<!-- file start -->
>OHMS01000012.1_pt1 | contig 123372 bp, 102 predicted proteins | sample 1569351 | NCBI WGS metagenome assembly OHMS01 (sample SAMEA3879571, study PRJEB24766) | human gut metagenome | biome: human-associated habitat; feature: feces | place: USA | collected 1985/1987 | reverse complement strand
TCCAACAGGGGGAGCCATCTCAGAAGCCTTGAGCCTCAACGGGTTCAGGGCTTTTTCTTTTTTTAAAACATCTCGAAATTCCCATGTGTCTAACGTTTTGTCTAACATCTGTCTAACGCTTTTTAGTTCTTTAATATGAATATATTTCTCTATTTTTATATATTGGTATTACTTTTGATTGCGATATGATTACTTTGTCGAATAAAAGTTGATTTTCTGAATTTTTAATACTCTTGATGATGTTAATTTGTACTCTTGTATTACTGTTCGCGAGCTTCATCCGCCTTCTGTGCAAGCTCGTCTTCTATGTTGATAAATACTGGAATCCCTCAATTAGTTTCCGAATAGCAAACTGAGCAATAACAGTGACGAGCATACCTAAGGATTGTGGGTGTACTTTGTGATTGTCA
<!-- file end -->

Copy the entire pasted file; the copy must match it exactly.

>OHMS01000012.1_pt1 | contig 123372 bp, 102 predicted proteins | sample 1569351 | NCBI WGS metagenome assembly OHMS01 (sample SAMEA3879571, study PRJEB24766) | human gut metagenome | biome: human-associated habitat; feature: feces | place: USA | collected 1985/1987 | reverse complement strand
TCCAACAGGGGGAGCCATCTCAGAAGCCTTGAGCCTCAACGGGTTCAGGGCTTTTTCTTTTTTTAAAACATCTCGAAATTCCCATGTGTCTAACGTTTTGTCTAACATCTGTCTAACGCTTTTTAGTTCTTTAATATGAATATATTTCTCTATTTTTATATATTGGTATTACTTTTGATTGCGATATGATTACTTTGTCGAATAAAAGTTGATTTTCTGAATTTTTAATACTCTTGATGATGTTAATTTGTACTCTTGTATTACTGTTCGCGAGCTTCATCCGCCTTCTGTGCAAGCTCGTCTTCTATGTTGATAAATACTGGAATCCCTCAATTAGTTTCCGAATAGCAAACTGAGCAATAACAGTGACGAGCATACCTAAGGATTGTGGGTGTACTTTGTGATTGTCA